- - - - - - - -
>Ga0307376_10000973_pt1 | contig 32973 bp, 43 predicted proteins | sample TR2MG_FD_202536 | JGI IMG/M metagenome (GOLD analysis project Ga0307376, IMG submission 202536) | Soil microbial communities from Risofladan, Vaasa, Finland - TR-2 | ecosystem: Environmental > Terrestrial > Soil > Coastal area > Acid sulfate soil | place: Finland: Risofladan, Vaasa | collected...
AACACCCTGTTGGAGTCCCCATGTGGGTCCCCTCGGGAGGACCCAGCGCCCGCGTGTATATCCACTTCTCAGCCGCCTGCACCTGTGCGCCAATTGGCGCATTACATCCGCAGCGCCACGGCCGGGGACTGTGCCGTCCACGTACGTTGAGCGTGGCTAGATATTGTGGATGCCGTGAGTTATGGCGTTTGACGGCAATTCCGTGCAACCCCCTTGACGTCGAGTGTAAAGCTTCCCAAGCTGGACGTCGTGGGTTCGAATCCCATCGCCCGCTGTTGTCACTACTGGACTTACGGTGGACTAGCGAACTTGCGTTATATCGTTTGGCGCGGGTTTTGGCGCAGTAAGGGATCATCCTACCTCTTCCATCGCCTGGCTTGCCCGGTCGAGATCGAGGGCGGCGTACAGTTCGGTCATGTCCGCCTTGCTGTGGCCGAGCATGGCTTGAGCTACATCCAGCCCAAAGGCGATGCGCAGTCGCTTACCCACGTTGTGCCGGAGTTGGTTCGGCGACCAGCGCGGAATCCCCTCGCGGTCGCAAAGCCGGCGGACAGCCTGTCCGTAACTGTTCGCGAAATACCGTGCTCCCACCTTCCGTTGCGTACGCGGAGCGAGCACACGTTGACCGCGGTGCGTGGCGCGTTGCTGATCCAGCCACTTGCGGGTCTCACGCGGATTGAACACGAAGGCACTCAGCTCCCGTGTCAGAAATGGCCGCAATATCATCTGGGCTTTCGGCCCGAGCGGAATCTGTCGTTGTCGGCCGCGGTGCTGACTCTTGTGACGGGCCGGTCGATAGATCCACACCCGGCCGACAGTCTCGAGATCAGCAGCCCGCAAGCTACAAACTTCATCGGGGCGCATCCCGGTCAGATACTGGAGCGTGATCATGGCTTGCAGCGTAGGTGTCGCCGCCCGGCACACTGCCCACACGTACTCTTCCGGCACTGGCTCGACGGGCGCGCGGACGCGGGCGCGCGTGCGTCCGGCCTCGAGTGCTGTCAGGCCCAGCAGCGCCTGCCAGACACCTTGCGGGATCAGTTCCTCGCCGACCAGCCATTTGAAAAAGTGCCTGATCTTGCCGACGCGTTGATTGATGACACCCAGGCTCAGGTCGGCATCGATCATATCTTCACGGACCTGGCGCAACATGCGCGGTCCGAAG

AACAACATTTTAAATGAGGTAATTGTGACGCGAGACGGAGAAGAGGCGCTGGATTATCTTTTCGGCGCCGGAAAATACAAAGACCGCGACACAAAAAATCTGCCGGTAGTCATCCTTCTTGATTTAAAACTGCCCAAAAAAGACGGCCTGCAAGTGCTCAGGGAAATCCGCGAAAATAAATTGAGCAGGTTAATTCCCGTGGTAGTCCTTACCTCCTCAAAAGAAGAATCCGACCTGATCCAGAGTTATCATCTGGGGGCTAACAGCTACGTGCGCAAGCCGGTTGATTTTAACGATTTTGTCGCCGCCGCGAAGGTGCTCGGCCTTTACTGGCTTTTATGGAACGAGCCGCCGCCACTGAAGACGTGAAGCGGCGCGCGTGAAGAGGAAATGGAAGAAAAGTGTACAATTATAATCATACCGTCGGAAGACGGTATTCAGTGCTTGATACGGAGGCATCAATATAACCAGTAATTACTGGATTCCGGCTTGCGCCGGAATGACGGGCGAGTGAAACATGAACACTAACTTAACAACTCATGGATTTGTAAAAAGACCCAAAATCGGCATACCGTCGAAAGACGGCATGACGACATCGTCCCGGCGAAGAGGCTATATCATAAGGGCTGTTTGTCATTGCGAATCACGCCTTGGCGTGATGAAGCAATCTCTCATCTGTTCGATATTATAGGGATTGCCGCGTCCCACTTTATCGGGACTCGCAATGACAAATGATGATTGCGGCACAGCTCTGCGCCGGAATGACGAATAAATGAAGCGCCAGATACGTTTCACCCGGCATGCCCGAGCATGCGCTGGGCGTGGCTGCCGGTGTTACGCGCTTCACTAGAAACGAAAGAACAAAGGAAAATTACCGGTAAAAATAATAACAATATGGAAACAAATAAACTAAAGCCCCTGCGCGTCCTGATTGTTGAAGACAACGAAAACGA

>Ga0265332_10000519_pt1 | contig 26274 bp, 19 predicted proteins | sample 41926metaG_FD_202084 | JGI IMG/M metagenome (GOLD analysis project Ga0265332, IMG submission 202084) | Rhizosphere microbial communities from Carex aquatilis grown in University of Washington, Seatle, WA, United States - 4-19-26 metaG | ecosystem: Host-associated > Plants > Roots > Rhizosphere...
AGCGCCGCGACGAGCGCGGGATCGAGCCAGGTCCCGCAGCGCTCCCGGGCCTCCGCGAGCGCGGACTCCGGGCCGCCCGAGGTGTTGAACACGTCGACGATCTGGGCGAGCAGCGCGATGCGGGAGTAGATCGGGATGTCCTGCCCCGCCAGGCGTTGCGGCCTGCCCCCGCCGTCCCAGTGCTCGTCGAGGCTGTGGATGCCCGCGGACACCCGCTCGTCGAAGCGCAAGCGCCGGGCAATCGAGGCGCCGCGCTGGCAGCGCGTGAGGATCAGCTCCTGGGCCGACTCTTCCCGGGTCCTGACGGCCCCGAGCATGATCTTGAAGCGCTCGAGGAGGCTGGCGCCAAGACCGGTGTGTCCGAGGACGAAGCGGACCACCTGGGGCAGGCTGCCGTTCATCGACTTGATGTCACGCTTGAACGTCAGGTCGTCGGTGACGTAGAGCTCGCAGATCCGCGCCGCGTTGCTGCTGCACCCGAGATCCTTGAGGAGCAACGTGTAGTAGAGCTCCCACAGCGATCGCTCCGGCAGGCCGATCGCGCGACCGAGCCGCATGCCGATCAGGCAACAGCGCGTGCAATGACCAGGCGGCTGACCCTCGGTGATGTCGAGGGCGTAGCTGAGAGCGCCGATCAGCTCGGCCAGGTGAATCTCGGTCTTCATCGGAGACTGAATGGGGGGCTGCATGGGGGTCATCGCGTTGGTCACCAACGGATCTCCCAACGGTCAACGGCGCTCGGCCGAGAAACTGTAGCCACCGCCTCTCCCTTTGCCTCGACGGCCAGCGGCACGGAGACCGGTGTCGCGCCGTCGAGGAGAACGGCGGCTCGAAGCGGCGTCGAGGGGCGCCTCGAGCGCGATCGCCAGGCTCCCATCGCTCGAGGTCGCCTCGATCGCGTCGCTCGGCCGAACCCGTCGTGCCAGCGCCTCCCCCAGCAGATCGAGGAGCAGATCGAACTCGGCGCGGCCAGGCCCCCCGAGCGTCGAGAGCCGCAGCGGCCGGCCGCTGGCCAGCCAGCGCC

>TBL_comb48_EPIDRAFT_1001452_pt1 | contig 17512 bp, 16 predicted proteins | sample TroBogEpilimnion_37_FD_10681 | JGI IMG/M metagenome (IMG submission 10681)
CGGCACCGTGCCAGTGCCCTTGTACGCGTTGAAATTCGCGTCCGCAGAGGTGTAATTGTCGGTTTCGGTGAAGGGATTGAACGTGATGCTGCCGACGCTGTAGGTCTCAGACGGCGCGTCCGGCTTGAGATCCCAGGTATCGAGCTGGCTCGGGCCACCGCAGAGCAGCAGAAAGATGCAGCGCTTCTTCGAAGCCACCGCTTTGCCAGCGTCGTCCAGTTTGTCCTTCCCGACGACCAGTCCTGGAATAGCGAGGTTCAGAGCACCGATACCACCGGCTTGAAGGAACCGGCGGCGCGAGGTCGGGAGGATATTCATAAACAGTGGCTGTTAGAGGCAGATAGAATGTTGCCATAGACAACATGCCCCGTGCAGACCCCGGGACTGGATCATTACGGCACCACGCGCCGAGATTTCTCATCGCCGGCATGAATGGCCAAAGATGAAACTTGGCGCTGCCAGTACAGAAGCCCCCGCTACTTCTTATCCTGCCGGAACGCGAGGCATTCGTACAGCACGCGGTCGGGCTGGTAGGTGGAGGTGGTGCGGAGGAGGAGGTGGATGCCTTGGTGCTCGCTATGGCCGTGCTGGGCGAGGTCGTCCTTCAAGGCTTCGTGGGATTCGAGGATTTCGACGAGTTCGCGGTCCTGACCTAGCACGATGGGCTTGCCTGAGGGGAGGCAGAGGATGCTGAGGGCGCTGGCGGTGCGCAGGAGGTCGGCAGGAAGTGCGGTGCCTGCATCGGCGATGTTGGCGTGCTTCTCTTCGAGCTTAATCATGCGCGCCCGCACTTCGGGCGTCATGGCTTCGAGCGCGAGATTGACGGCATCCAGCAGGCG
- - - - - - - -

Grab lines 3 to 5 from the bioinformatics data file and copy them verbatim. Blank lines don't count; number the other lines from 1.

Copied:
AACAACATTTTAAATGAGGTAATTGTGACGCGAGACGGAGAAGAGGCGCTGGATTATCTTTTCGGCGCCGGAAAATACAAAGACCGCGACACAAAAAATCTGCCGGTAGTCATCCTTCTTGATTTAAAACTGCCCAAAAAAGACGGCCTGCAAGTGCTCAGGGAAATCCGCGAAAATAAATTGAGCAGGTTAATTCCCGTGGTAGTCCTTACCTCCTCAAAAGAAGAATCCGACCTGATCCAGAGTTATCATCTGGGGGCTAACAGCTACGTGCGCAAGCCGGTTGATTTTAACGATTTTGTCGCCGCCGCGAAGGTGCTCGGCCTTTACTGGCTTTTATGGAACGAGCCGCCGCCACTGAAGACGTGAAGCGGCGCGCGTGAAGAGGAAATGGAAGAAAAGTGTACAATTATAATCATACCGTCGGAAGACGGTATTCAGTGCTTGATACGGAGGCATCAATATAACCAGTAATTACTGGATTCCGGCTTGCGCCGGAATGACGGGCGAGTGAAACATGAACACTAACTTAACAACTCATGGATTTGTAAAAAGACCCAAAATCGGCATACCGTCGAAAGACGGCATGACGACATCGTCCCGGCGAAGAGGCTATATCATAAGGGCTGTTTGTCATTGCGAATCACGCCTTGGCGTGATGAAGCAATCTCTCATCTGTTCGATATTATAGGGATTGCCGCGTCCCACTTTATCGGGACTCGCAATGACAAATGATGATTGCGGCACAGCTCTGCGCCGGAATGACGAATAAATGAAGCGCCAGATACGTTTCACCCGGCATGCCCGAGCATGCGCTGGGCGTGGCTGCCGGTGTTACGCGCTTCACTAGAAACGAAAGAACAAAGGAAAATTACCGGTAAAAATAATAACAATATGGAAACAAATAAACTAAAGCCCCTGCGCGTCCTGATTGTTGAAGACAACGAAAACGA

>Ga0265332_10000519_pt1 | contig 26274 bp, 19 predicted proteins | sample 41926metaG_FD_202084 | JGI IMG/M metagenome (GOLD analysis project Ga0265332, IMG submission 202084) | Rhizosphere microbial communities from Carex aquatilis grown in University of Washington, Seatle, WA, United States - 4-19-26 metaG | ecosystem: Host-associated > Plants > Roots > Rhizosphere...
AGCGCCGCGACGAGCGCGGGATCGAGCCAGGTCCCGCAGCGCTCCCGGGCCTCCGCGAGCGCGGACTCCGGGCCGCCCGAGGTGTTGAACACGTCGACGATCTGGGCGAGCAGCGCGATGCGGGAGTAGATCGGGATGTCCTGCCCCGCCAGGCGTTGCGGCCTGCCCCCGCCGTCCCAGTGCTCGTCGAGGCTGTGGATGCCCGCGGACACCCGCTCGTCGAAGCGCAAGCGCCGGGCAATCGAGGCGCCGCGCTGGCAGCGCGTGAGGATCAGCTCCTGGGCCGACTCTTCCCGGGTCCTGACGGCCCCGAGCATGATCTTGAAGCGCTCGAGGAGGCTGGCGCCAAGACCGGTGTGTCCGAGGACGAAGCGGACCACCTGGGGCAGGCTGCCGTTCATCGACTTGATGTCACGCTTGAACGTCAGGTCGTCGGTGACGTAGAGCTCGCAGATCCGCGCCGCGTTGCTGCTGCACCCGAGATCCTTGAGGAGCAACGTGTAGTAGAGCTCCCACAGCGATCGCTCCGGCAGGCCGATCGCGCGACCGAGCCGCATGCCGATCAGGCAACAGCGCGTGCAATGACCAGGCGGCTGACCCTCGGTGATGTCGAGGGCGTAGCTGAGAGCGCCGATCAGCTCGGCCAGGTGAATCTCGGTCTTCATCGGAGACTGAATGGGGGGCTGCATGGGGGTCATCGCGTTGGTCACCAACGGATCTCCCAACGGTCAACGGCGCTCGGCCGAGAAACTGTAGCCACCGCCTCTCCCTTTGCCTCGACGGCCAGCGGCACGGAGACCGGTGTCGCGCCGTCGAGGAGAACGGCGGCTCGAAGCGGCGTCGAGGGGCGCCTCGAGCGCGATCGCCAGGCTCCCATCGCTCGAGGTCGCCTCGATCGCGTCGCTCGGCCGAACCCGTCGTGCCAGCGCCTCCCCCAGCAGATCGAGGAGCAGATCGAACTCGGCGCGGCCAGGCCCCCCGAGCGTCGAGAGCCGCAGCGGCCGGCCGCTGGCCAGCCAGCGCC